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COVID: Pope Calls Vaccine Skepticism ‘strange’, Says There's 'history Of Friendship’

Pope Francis said that he does not know how to explain the vaccine hesitancy seen in some cardinals of the Catholic Church, call it 'a bit strange'.


Image: AP/Unsplash

Pope Francis said that he does not know how to explain the vaccine hesitancy seen in some cardinals of the Catholic Church. Many religious heads, especially in the US, have shown conscientious objection towards the COVID-19 vaccine but Pope has reckoned that the vaccines were "morally acceptable.” In addendum, he has also, multiple times, encouraged people to get jabbed for the “common good.”

On Wednesday, the 84-year-old reiterated his call for global immunization against coronavirus, disclosing that one of the cardinals was in the ICU. While he stopped short of revealing the identity of the patient, BBC reported that American Cardinal Raymond Burke recently spent days on a ventilator after contracting the lethal infection. While it is not clear if he was referring to Burke but it is worth noting that he has blatantly opposed vaccination. 

“Even in the College of Cardinals, there are some vaccine negationists. But one of them, poor thing, has been hospitalised with the virus. These are the ironies of life," the Argentinian Pope told reporters aboard his flight from Slovakia to Italy.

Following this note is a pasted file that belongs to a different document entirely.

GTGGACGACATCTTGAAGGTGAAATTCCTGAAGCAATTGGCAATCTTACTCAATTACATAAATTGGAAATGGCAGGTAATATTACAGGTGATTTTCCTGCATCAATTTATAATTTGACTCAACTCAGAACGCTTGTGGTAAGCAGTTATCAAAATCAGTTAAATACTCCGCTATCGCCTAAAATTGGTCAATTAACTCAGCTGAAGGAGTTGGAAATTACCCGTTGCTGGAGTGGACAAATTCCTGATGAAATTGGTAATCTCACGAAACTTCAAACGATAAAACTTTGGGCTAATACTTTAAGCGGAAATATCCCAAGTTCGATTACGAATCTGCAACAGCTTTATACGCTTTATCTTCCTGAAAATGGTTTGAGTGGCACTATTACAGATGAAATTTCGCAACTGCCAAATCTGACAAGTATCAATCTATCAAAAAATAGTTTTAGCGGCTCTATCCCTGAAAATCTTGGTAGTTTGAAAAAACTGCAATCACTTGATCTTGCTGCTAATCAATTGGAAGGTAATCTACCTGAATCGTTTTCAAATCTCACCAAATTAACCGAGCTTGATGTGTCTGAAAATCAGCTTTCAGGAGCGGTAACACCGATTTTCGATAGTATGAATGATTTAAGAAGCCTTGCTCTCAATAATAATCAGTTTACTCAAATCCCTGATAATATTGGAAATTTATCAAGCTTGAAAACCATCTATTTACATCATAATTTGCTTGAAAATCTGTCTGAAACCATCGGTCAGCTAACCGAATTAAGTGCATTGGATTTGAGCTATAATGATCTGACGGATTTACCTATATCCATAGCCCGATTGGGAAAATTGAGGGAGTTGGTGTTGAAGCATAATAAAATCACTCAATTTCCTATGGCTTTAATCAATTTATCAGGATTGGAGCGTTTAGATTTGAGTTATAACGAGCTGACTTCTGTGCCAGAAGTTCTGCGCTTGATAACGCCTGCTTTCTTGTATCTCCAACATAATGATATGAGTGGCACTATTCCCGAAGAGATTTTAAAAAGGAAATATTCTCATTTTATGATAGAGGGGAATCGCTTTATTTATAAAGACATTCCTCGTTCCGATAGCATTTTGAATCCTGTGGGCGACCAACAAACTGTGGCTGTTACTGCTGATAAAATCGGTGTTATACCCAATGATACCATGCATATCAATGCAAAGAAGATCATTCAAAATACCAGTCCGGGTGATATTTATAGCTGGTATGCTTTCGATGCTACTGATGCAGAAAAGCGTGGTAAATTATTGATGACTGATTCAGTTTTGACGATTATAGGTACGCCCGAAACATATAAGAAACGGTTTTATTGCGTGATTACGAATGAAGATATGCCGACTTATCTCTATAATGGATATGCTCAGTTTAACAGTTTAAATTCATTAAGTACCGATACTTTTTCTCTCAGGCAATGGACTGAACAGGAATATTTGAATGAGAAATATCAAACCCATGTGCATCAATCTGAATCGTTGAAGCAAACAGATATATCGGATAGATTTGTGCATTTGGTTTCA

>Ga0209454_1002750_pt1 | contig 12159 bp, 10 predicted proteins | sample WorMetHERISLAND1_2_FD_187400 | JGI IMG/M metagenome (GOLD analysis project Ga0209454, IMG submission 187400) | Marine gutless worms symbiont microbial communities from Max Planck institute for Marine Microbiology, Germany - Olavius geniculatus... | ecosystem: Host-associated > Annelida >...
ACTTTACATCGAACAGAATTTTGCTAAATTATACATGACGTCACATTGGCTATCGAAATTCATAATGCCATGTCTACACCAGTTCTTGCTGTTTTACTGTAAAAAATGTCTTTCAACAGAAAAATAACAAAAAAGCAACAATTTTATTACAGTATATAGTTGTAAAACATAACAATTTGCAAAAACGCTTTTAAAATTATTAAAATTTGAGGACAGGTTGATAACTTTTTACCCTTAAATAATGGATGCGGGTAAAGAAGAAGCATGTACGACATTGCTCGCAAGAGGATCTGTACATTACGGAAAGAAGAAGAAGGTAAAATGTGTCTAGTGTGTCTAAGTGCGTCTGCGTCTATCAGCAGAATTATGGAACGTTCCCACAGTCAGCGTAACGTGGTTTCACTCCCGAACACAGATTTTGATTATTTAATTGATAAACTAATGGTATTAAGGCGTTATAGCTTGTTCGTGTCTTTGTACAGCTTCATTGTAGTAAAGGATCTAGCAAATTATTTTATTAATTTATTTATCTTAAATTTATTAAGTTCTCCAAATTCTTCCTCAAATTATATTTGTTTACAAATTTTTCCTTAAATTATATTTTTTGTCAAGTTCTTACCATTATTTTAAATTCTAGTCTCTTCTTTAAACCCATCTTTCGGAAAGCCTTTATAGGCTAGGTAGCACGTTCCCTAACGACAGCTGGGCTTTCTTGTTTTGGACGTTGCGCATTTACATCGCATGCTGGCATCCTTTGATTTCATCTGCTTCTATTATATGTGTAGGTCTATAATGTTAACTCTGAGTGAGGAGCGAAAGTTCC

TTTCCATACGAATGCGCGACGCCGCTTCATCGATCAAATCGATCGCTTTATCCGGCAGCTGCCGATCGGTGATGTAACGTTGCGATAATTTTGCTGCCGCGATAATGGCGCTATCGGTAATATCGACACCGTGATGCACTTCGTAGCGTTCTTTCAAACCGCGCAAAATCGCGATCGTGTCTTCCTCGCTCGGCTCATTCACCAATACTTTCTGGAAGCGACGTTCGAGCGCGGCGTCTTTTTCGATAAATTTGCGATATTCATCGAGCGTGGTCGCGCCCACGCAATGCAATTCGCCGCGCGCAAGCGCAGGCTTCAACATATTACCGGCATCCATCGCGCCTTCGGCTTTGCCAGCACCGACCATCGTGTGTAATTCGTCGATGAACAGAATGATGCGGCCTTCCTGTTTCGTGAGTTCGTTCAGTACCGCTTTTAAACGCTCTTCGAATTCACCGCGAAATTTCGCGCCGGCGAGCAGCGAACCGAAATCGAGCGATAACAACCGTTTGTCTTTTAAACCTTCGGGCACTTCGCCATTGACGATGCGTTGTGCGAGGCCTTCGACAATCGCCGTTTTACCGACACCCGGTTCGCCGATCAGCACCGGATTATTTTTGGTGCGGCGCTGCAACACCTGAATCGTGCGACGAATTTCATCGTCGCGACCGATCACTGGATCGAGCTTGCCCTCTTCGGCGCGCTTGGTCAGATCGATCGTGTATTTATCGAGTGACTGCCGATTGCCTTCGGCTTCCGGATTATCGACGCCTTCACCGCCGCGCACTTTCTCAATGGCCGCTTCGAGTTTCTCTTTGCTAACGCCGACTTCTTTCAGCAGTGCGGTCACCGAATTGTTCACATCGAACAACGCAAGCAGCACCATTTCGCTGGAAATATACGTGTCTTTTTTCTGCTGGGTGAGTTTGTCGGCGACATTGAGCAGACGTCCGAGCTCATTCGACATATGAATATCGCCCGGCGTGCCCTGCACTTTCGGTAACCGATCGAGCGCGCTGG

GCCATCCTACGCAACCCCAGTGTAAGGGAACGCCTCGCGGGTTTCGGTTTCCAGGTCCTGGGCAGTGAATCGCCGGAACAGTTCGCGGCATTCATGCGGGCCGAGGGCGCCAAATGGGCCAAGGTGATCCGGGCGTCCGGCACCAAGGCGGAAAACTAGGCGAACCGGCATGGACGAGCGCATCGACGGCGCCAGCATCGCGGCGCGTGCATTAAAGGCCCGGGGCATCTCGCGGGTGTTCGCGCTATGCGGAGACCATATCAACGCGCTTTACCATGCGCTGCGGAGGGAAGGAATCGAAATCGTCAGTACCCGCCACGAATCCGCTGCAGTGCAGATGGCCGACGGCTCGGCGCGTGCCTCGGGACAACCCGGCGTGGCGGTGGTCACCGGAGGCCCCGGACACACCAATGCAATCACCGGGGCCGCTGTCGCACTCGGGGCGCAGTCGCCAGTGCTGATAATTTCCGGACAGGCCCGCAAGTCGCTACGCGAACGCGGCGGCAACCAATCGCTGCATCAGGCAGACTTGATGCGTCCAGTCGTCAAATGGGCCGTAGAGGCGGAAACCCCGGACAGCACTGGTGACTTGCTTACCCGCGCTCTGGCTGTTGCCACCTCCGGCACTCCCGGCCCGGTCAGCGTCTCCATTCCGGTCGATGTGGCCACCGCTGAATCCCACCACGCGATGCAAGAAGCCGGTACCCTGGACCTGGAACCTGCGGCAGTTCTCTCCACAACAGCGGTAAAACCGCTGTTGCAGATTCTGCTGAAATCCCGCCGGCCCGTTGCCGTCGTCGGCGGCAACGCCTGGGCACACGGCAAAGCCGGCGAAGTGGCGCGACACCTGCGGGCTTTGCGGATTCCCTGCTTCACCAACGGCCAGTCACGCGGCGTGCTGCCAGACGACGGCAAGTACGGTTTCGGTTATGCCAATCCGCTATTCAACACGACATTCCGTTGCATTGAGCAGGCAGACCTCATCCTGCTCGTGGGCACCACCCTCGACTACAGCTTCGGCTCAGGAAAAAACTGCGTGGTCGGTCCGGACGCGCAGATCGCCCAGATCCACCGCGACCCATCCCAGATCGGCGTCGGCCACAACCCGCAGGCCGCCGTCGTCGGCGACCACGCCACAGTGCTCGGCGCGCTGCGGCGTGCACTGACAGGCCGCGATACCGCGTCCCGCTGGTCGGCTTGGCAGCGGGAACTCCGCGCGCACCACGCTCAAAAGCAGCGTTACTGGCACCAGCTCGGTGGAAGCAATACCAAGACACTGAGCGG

Tackling vaccine hesitancy in the Vatican 

Talking about the Vatican city, he reckoned that “almost everyone” back home had been vaccinated. Furthermore, he said that they were working on methods to convince the vaccine sceptics. "As children [we were vaccinated] for measles, polio - all the children were vaccinated and no one said anything," he said, indicating that vaccines have been ubiquitous for decades. 

"It's a bit strange because humanity has a history of friendship with vaccines," Pope Francis told reporters during his flight.

Pope Francis, on Sunday, commenced his trip to Slovakia which also featured a brief stop in Hungary. The 84-year-old pontiff’s trip was particularly significant as it would mark the first time that he would travel internationally following his intestinal surgery. In July, Pope Francis underwent a three-hour-long surgery to remove 33 centimetres of his colon. The surgery for diverticular stenosis generally involves removing the left side of the colon and then joining up the remaining healthy parts of the large intestine. Speaking to reporters, he expressed his joy at the resumption of his trips following a COVID triggered break and his surgery. “Bad weeds never die,” the Pope said, quoting a dictum from his native country-Argentina. 

(With inputs from AP) 

(Image: AP/Unsplash)

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